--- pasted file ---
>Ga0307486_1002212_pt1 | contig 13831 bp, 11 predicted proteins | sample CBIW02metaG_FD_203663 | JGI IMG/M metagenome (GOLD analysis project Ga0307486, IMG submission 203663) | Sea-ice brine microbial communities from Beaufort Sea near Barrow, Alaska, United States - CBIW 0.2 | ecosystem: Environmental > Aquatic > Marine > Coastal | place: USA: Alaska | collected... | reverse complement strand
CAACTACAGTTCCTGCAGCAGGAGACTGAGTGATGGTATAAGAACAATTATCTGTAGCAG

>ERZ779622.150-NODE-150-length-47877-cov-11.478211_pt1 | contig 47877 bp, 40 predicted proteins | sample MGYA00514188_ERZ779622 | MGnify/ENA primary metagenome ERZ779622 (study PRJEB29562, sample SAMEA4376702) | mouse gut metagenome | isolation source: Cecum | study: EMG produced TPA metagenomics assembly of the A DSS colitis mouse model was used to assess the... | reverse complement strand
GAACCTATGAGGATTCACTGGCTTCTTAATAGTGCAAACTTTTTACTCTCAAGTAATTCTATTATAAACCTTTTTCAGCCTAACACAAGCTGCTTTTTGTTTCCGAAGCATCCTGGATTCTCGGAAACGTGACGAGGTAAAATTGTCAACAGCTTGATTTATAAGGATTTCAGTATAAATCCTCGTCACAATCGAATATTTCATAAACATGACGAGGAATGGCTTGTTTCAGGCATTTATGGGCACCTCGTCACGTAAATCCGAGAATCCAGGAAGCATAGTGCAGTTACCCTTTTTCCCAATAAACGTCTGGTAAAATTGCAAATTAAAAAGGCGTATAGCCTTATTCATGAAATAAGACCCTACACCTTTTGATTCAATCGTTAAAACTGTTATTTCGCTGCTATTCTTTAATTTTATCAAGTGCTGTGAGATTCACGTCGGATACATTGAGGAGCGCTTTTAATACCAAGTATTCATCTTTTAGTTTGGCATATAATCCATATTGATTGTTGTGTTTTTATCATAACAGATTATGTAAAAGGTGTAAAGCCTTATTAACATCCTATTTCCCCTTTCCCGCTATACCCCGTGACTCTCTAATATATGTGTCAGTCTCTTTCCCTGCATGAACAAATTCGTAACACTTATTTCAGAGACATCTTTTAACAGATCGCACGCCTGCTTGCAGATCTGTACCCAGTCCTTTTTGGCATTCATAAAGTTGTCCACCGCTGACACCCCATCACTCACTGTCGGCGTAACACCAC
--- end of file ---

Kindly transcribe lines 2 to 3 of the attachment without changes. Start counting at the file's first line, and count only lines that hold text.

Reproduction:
CAACTACAGTTCCTGCAGCAGGAGACTGAGTGATGGTATAAGAACAATTATCTGTAGCAG

>ERZ779622.150-NODE-150-length-47877-cov-11.478211_pt1 | contig 47877 bp, 40 predicted proteins | sample MGYA00514188_ERZ779622 | MGnify/ENA primary metagenome ERZ779622 (study PRJEB29562, sample SAMEA4376702) | mouse gut metagenome | isolation source: Cecum | study: EMG produced TPA metagenomics assembly of the A DSS colitis mouse model was used to assess the... | reverse complement strand